Japan could restart the first of its idle nuclear reactors in mid-August

Japan readies for nuclear reactor restart

Japan’s Kyushu Electric Power has begun loading fuel into a reactor at the Sendai Nuclear Power Plant in preparation to reboot the country’s nuclear energy generation after a two-year hiatus.

The restart, originally planned for July, is expected to take place in mid-August. However, the engineers may run into difficulties reigniting the reactor, which has been idle for more than two years.

Technicians started loading uranium fuel rods into the Sendai 1 reactor at around 4.30 GMT on Tuesday and are expected to complete loading of all 157 fuel assemblies by Friday.

Kyushu Electric Power has decided to move forward with the re-ignition despite widespread public opposition against nuclear power in Japan as it struggles with ongoing economic problems.

Sendai 1 is the first nuclear reactor in the country to be restarted following the nuclear generation shutdown in the wake of the Fukushima disaster. The reactor will be reviewed by regulators for safety measures before the restart.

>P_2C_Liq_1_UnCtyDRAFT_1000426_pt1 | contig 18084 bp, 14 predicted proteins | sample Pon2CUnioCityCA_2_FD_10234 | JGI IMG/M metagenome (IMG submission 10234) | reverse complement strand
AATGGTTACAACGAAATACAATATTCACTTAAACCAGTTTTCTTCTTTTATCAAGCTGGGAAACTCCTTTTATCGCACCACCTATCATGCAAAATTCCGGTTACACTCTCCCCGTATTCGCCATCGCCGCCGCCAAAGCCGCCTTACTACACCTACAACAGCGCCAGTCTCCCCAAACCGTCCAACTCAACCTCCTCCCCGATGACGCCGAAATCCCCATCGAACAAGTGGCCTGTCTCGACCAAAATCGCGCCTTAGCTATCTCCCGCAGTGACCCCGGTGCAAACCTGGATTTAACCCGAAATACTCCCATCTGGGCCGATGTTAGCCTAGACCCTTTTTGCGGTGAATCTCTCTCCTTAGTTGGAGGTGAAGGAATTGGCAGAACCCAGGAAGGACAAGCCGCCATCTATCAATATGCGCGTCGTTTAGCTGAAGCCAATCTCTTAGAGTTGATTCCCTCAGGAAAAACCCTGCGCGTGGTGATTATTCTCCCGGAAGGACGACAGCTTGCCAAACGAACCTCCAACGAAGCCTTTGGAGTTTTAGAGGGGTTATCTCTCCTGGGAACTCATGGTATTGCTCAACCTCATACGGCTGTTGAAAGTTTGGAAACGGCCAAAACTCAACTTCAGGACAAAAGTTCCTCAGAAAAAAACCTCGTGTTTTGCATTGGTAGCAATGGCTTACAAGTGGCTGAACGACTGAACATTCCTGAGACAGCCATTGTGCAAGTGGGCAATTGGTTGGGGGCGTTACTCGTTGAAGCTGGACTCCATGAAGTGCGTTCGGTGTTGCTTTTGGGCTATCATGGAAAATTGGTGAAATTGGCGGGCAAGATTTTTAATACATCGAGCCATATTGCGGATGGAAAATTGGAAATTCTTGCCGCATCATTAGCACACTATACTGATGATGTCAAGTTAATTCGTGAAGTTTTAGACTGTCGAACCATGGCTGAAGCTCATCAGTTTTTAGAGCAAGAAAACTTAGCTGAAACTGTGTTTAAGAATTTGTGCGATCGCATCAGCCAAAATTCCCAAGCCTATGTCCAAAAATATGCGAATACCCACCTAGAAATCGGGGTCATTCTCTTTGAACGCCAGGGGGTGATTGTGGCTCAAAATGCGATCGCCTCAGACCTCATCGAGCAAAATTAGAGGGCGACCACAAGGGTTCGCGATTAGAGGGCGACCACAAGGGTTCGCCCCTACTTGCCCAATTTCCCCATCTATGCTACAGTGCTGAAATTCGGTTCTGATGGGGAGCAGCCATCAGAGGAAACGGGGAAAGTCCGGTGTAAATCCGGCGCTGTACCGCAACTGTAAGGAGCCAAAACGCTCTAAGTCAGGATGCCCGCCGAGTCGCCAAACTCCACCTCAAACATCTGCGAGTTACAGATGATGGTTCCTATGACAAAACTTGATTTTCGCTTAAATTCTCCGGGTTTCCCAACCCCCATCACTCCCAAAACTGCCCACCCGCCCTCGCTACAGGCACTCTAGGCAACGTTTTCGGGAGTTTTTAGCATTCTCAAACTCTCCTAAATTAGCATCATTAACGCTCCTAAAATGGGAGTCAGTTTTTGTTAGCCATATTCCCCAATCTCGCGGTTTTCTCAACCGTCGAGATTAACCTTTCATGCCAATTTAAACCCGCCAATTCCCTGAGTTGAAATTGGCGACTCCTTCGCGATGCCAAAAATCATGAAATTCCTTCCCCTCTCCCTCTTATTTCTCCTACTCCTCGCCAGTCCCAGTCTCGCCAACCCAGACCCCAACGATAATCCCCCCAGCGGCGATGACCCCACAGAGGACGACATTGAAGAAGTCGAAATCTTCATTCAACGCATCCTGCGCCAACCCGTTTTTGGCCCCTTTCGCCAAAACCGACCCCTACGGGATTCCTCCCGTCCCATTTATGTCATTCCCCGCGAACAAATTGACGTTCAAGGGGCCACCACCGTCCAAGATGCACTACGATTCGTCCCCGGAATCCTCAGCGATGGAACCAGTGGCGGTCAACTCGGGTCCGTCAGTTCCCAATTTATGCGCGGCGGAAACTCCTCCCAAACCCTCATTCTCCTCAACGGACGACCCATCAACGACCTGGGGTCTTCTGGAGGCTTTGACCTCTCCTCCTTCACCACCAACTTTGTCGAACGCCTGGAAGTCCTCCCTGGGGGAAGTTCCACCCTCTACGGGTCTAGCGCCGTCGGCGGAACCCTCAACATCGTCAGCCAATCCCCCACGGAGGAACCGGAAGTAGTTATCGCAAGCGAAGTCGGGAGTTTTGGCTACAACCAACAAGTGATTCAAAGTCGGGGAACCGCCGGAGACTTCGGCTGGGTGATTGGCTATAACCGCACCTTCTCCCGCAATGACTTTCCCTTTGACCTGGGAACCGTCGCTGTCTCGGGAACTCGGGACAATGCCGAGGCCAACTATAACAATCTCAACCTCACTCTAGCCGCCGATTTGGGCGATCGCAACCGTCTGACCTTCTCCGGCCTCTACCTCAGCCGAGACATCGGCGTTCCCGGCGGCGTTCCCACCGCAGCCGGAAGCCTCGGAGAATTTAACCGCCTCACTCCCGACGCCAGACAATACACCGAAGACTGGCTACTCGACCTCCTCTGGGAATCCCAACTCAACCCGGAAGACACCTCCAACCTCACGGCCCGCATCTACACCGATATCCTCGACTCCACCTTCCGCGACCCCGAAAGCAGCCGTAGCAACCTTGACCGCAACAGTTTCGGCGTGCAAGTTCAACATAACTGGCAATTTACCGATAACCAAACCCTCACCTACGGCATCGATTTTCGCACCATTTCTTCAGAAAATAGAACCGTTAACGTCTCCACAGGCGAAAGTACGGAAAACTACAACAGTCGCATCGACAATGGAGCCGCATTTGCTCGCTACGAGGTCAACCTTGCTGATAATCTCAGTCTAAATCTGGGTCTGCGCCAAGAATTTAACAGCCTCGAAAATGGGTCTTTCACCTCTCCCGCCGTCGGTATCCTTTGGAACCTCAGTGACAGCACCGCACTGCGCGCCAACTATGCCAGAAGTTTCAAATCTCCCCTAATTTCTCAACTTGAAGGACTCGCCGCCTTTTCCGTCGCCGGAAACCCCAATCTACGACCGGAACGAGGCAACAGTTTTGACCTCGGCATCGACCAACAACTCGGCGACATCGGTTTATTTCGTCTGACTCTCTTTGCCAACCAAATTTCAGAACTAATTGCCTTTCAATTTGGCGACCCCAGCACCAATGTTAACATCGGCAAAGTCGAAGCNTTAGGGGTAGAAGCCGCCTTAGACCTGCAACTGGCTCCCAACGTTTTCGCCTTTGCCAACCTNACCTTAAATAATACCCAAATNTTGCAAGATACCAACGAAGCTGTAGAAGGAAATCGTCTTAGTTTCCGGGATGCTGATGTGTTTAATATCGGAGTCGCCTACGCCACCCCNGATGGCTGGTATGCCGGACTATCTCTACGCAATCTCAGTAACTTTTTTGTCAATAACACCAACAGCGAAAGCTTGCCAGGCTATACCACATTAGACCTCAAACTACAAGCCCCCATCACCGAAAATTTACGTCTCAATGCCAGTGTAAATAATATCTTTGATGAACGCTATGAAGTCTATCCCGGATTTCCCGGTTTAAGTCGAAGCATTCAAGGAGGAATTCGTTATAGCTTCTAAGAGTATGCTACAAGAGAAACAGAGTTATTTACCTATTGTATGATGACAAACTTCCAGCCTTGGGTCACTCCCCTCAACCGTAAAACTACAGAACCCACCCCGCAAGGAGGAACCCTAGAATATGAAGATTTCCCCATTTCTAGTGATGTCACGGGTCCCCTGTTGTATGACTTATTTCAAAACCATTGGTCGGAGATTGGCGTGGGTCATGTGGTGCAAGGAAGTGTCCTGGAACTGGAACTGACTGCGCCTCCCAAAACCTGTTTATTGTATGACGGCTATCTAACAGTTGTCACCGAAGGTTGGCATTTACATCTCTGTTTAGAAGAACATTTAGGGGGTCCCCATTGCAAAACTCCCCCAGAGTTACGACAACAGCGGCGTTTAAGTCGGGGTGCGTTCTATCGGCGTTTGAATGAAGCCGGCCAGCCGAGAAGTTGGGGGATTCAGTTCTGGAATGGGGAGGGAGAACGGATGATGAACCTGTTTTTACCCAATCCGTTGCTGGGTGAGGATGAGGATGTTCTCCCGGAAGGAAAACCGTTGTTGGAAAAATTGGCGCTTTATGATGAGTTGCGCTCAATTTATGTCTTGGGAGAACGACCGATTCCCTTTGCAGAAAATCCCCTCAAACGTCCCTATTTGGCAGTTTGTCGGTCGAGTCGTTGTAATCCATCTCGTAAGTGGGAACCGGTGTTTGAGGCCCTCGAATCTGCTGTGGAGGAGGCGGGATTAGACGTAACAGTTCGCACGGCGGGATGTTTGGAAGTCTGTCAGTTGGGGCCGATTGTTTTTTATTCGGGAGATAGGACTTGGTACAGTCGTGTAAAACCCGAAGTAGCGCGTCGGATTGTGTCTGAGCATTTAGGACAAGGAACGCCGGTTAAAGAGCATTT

Japan’s Prime Minister Shinzo Abe has been pushing for the nuclear restart, arguing the country’s nuclear power plants are key to economic growth.

Energy companies in Japan have been forced to import more fossil fuels and use expensive liquefied natural gas to generate power since the shutdown, which has increased energy bills. However, in spite of that, the public remains reluctant to accept the restart due to safety concerns.

Kyushu, which has been in economic loss for the past four years, said the Sendai 1 restart would help it reduce costs incurred from burning fossil fuels by about $60m a month.

The firm, which supplies energy to seven prefectures on Japan’s south-western island, plans to also restart the 890-megawatt Sendai 2 reactor this autumn.

With both reactors operating, Kyushu will save about 15 billion yen ($122.24m) in fuel costs per month.

Kyushu’s spokesman Tomomitsu Sakata said the savings would come mainly from using less oil and LNG.

The reactors will generate about 1.3 billion kilowatt hours of power per month when fully operational, Sakata said, without giving further details.

Kyushu Electric's shares closed 6.3 per cent higher on Tuesday, tracking gains in other utilities.

Nuclear power operators in Japan considering the restart of their facilities had to implement new safety measures requested by Japan’s Nuclear Regulation Authority.

 

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